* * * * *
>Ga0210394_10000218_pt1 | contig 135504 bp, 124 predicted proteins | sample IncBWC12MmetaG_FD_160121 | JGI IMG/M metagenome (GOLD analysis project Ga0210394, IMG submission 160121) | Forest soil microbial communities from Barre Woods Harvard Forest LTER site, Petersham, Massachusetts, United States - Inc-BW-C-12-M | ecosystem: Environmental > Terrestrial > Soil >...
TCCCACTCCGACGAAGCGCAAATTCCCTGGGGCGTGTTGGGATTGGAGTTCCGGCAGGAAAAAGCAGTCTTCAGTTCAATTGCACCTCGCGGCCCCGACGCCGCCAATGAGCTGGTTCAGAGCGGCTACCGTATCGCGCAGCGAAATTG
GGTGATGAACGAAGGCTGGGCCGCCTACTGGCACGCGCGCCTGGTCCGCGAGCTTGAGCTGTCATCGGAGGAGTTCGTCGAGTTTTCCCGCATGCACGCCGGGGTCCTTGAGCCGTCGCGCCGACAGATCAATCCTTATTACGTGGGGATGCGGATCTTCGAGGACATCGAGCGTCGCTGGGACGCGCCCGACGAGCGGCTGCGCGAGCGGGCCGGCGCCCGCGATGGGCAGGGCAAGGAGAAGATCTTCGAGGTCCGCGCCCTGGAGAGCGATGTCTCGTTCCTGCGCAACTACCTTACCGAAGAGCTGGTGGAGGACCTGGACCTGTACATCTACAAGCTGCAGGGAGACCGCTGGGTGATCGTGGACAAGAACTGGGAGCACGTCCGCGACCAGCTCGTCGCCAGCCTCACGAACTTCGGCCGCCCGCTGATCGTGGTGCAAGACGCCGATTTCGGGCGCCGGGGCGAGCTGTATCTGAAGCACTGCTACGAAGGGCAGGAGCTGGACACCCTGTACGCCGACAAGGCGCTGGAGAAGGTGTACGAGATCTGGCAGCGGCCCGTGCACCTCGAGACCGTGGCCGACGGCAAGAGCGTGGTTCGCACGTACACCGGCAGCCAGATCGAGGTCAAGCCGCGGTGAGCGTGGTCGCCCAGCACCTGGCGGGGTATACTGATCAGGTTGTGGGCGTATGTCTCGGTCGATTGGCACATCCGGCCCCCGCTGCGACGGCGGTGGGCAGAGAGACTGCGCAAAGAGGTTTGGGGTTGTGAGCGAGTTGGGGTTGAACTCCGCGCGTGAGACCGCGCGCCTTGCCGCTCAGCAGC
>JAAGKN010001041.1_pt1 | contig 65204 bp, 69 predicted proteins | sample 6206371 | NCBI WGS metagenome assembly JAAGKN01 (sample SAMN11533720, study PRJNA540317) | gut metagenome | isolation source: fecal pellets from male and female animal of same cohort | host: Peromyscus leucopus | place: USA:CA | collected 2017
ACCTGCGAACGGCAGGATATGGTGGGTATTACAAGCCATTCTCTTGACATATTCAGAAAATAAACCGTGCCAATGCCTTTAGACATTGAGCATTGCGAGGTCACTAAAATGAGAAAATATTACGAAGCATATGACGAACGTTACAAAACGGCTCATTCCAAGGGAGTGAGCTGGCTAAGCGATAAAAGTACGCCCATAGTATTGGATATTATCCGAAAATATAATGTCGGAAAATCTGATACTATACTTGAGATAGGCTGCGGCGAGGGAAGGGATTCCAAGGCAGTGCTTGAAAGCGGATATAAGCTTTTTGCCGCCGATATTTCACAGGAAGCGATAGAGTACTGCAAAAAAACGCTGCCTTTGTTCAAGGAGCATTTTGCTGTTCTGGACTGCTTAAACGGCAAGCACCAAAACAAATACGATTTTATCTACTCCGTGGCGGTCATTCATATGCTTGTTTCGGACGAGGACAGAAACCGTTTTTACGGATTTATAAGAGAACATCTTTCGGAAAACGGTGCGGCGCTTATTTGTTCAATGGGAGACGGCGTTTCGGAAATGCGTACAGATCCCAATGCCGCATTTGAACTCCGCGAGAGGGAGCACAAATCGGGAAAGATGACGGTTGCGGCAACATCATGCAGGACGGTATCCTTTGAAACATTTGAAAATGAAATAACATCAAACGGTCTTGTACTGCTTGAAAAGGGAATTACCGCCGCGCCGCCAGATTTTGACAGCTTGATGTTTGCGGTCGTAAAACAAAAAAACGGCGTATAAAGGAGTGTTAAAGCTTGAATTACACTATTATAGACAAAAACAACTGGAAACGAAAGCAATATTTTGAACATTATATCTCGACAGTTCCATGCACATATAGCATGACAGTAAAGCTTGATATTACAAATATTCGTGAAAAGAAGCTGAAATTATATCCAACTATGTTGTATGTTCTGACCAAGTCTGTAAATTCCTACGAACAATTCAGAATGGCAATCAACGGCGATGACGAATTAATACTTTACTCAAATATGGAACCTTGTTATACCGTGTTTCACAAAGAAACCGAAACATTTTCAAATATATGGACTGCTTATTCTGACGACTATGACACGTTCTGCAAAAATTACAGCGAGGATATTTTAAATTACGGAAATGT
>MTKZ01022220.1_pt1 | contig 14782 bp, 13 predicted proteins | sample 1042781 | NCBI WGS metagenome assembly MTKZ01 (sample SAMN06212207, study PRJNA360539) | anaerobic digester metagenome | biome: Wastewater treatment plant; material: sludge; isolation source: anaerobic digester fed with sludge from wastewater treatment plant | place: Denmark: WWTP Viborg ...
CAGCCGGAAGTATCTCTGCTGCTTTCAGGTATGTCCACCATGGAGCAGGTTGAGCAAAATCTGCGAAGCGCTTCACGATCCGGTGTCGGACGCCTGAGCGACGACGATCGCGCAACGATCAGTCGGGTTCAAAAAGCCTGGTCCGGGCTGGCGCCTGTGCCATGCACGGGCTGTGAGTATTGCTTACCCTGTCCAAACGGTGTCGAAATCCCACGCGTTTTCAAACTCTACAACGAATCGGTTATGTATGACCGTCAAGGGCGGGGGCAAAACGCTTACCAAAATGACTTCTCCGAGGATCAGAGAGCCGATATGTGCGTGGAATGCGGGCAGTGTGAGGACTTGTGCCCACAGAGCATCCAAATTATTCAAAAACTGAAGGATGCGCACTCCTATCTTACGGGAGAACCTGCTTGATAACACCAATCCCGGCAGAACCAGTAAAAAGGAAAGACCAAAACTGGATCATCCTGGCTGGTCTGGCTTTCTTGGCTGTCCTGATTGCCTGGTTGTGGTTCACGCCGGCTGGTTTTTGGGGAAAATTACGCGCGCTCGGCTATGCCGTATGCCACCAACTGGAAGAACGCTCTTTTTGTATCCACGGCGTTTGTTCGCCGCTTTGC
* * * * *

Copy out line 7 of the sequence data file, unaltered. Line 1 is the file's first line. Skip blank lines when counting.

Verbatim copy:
CAGCCGGAAGTATCTCTGCTGCTTTCAGGTATGTCCACCATGGAGCAGGTTGAGCAAAATCTGCGAAGCGCTTCACGATCCGGTGTCGGACGCCTGAGCGACGACGATCGCGCAACGATCAGTCGGGTTCAAAAAGCCTGGTCCGGGCTGGCGCCTGTGCCATGCACGGGCTGTGAGTATTGCTTACCCTGTCCAAACGGTGTCGAAATCCCACGCGTTTTCAAACTCTACAACGAATCGGTTATGTATGACCGTCAAGGGCGGGGGCAAAACGCTTACCAAAATGACTTCTCCGAGGATCAGAGAGCCGATATGTGCGTGGAATGCGGGCAGTGTGAGGACTTGTGCCCACAGAGCATCCAAATTATTCAAAAACTGAAGGATGCGCACTCCTATCTTACGGGAGAACCTGCTTGATAACACCAATCCCGGCAGAACCAGTAAAAAGGAAAGACCAAAACTGGATCATCCTGGCTGGTCTGGCTTTCTTGGCTGTCCTGATTGCCTGGTTGTGGTTCACGCCGGCTGGTTTTTGGGGAAAATTACGCGCGCTCGGCTATGCCGTATGCCACCAACTGGAAGAACGCTCTTTTTGTATCCACGGCGTTTGTTCGCCGCTTTGC